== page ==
The Stradivarius violin belonging to the violinist Min-Jin Kym that was stolen at a Pret a Manger sandwich bar in London’s Euston Station in November 2010 and later recovered by police, is to be sold at auction on 18 December 2013.
The theft of the 1696 Strad, which at the time of its disappearance was valued at £1.2m, attracted worldwide media coverage and prompted a police investigation that lasted over two and a half years and involved leads across Europe. One trail led officers to Bulgaria, where undercover detectives in Sofia had reportedly been offered a Stradivarius for £250,000 in a sting operation on Hristo Varbanov, a Roma mafia crime boss. This lead turned out to be false and Kym’s violin was eventually recovered in its case, intact save for a missing bridge, by British Transport Police on 18 July at a property in the West Midlands. Two bows – a £62,000 Peccatte and a bow made by the School of Bain and valued at £5,000, were also recovered.
John Michael Maughan and two teenage accomplices were arrested in March 2011 and all three admitted to taking the case while Kym was making a phone call at around 9am. Maughan was jailed for four and a half years. At his trial, it was revealed that he had tried to sell the instrument (bought by Kym for £750,000) to a man in an internet café for £100.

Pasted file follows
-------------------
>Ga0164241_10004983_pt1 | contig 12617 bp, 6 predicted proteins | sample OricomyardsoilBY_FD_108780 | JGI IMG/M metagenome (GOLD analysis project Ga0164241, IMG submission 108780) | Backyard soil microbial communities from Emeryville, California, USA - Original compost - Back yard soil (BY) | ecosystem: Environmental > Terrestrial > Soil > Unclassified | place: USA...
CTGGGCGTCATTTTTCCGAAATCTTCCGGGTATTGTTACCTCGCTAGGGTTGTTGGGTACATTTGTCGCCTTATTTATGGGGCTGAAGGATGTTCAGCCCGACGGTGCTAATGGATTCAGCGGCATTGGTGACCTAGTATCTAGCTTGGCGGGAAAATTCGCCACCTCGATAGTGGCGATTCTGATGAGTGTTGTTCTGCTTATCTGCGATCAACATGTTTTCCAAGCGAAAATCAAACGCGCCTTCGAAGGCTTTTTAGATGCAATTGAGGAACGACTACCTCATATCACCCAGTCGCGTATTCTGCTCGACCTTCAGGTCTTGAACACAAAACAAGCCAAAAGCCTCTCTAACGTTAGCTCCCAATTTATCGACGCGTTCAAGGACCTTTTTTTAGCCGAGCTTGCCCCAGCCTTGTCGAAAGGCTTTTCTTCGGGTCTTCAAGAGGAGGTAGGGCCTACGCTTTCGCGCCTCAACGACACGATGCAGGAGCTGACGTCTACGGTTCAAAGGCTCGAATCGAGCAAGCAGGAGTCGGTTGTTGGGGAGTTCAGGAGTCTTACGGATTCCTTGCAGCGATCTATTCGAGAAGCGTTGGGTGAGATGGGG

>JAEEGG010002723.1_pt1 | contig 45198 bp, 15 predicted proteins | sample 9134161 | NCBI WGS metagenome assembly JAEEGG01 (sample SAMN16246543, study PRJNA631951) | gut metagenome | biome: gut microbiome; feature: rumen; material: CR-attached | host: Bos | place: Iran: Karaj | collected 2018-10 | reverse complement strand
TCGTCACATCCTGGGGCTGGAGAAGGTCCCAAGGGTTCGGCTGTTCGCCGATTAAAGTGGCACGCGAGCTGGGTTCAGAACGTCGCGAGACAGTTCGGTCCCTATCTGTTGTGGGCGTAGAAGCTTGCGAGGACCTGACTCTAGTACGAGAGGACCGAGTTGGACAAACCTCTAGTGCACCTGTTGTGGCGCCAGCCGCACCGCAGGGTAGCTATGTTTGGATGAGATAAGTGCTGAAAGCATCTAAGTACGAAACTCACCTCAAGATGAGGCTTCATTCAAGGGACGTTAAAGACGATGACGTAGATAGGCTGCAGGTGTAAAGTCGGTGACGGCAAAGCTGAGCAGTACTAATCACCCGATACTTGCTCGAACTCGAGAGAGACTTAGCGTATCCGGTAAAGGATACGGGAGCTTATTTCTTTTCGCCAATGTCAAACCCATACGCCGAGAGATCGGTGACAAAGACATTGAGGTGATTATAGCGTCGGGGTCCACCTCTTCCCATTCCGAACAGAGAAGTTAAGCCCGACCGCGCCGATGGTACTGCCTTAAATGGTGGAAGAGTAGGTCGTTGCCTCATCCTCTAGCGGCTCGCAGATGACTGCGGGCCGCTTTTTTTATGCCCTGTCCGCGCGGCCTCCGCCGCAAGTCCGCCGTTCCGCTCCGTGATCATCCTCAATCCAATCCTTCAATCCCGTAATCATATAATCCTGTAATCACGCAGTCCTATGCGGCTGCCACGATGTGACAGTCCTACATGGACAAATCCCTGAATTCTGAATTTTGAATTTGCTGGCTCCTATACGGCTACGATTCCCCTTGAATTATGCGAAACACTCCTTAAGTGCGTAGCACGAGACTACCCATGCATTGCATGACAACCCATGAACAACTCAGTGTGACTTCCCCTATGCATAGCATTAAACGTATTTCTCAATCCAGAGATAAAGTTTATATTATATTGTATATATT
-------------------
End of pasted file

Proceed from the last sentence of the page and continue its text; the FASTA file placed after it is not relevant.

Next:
Detective Chief Inspector Simon Taylor, who led the investigation, said: ‘I always maintained that its rarity and distinctiveness would make any attempt to sell it extremely difficult, if not futile, because established arts and antiques dealers would easily recognise it as stolen property.’
Korean-born, London-based violinist Min-Jin Kym, who has since acquired another Stradivarius violin, acquired the 1696 Strad in around 2000. The ‘ex-Kym’ Stradivarius will be sold by Tarisio and online bidding will start at £1m. A portion of the proceeds and sales commission will benefit the authorities instrumental in recovering the violin.
The case remains under investigation by British Transport Police.